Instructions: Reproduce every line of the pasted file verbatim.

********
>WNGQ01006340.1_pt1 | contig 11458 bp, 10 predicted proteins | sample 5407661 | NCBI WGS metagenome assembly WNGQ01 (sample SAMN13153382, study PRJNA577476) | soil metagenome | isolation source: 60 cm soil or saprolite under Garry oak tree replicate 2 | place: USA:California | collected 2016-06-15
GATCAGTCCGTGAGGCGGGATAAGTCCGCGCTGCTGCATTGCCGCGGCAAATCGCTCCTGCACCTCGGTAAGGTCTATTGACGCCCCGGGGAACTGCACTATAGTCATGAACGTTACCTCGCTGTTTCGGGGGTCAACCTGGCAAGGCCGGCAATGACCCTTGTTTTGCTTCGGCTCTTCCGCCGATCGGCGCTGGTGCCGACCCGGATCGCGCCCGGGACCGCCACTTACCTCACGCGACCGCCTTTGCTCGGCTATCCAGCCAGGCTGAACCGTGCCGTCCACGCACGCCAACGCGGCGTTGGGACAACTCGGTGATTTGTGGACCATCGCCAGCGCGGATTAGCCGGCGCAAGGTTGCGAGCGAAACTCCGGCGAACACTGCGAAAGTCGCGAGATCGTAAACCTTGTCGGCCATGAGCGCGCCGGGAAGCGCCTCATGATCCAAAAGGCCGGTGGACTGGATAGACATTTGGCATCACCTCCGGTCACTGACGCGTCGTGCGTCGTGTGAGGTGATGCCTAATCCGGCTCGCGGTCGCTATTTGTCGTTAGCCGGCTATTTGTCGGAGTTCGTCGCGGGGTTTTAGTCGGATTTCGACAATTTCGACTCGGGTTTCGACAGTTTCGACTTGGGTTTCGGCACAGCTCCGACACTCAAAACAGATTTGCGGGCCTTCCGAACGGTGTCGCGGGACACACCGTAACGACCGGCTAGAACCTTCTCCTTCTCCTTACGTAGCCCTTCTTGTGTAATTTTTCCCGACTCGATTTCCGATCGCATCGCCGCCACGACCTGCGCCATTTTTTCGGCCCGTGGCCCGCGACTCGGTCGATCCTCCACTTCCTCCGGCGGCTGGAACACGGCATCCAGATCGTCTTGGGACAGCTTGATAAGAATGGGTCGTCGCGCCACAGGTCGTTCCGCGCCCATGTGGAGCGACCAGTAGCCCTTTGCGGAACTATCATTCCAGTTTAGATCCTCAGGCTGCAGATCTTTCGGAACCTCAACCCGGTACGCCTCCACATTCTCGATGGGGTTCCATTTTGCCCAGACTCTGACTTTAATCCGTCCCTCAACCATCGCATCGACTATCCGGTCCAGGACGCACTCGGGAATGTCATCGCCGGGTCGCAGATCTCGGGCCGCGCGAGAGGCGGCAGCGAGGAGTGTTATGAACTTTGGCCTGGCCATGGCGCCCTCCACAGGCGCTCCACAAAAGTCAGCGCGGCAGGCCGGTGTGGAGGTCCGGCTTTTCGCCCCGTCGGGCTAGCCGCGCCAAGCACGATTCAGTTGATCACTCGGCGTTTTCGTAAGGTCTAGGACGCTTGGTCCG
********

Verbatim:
>WNGQ01006340.1_pt1 | contig 11458 bp, 10 predicted proteins | sample 5407661 | NCBI WGS metagenome assembly WNGQ01 (sample SAMN13153382, study PRJNA577476) | soil metagenome | isolation source: 60 cm soil or saprolite under Garry oak tree replicate 2 | place: USA:California | collected 2016-06-15
GATCAGTCCGTGAGGCGGGATAAGTCCGCGCTGCTGCATTGCCGCGGCAAATCGCTCCTGCACCTCGGTAAGGTCTATTGACGCCCCGGGGAACTGCACTATAGTCATGAACGTTACCTCGCTGTTTCGGGGGTCAACCTGGCAAGGCCGGCAATGACCCTTGTTTTGCTTCGGCTCTTCCGCCGATCGGCGCTGGTGCCGACCCGGATCGCGCCCGGGACCGCCACTTACCTCACGCGACCGCCTTTGCTCGGCTATCCAGCCAGGCTGAACCGTGCCGTCCACGCACGCCAACGCGGCGTTGGGACAACTCGGTGATTTGTGGACCATCGCCAGCGCGGATTAGCCGGCGCAAGGTTGCGAGCGAAACTCCGGCGAACACTGCGAAAGTCGCGAGATCGTAAACCTTGTCGGCCATGAGCGCGCCGGGAAGCGCCTCATGATCCAAAAGGCCGGTGGACTGGATAGACATTTGGCATCACCTCCGGTCACTGACGCGTCGTGCGTCGTGTGAGGTGATGCCTAATCCGGCTCGCGGTCGCTATTTGTCGTTAGCCGGCTATTTGTCGGAGTTCGTCGCGGGGTTTTAGTCGGATTTCGACAATTTCGACTCGGGTTTCGACAGTTTCGACTTGGGTTTCGGCACAGCTCCGACACTCAAAACAGATTTGCGGGCCTTCCGAACGGTGTCGCGGGACACACCGTAACGACCGGCTAGAACCTTCTCCTTCTCCTTACGTAGCCCTTCTTGTGTAATTTTTCCCGACTCGATTTCCGATCGCATCGCCGCCACGACCTGCGCCATTTTTTCGGCCCGTGGCCCGCGACTCGGTCGATCCTCCACTTCCTCCGGCGGCTGGAACACGGCATCCAGATCGTCTTGGGACAGCTTGATAAGAATGGGTCGTCGCGCCACAGGTCGTTCCGCGCCCATGTGGAGCGACCAGTAGCCCTTTGCGGAACTATCATTCCAGTTTAGATCCTCAGGCTGCAGATCTTTCGGAACCTCAACCCGGTACGCCTCCACATTCTCGATGGGGTTCCATTTTGCCCAGACTCTGACTTTAATCCGTCCCTCAACCATCGCATCGACTATCCGGTCCAGGACGCACTCGGGAATGTCATCGCCGGGTCGCAGATCTCGGGCCGCGCGAGAGGCGGCAGCGAGGAGTGTTATGAACTTTGGCCTGGCCATGGCGCCCTCCACAGGCGCTCCACAAAAGTCAGCGCGGCAGGCCGGTGTGGAGGTCCGGCTTTTCGCCCCGTCGGGCTAGCCGCGCCAAGCACGATTCAGTTGATCACTCGGCGTTTTCGTAAGGTCTAGGACGCTTGGTCCG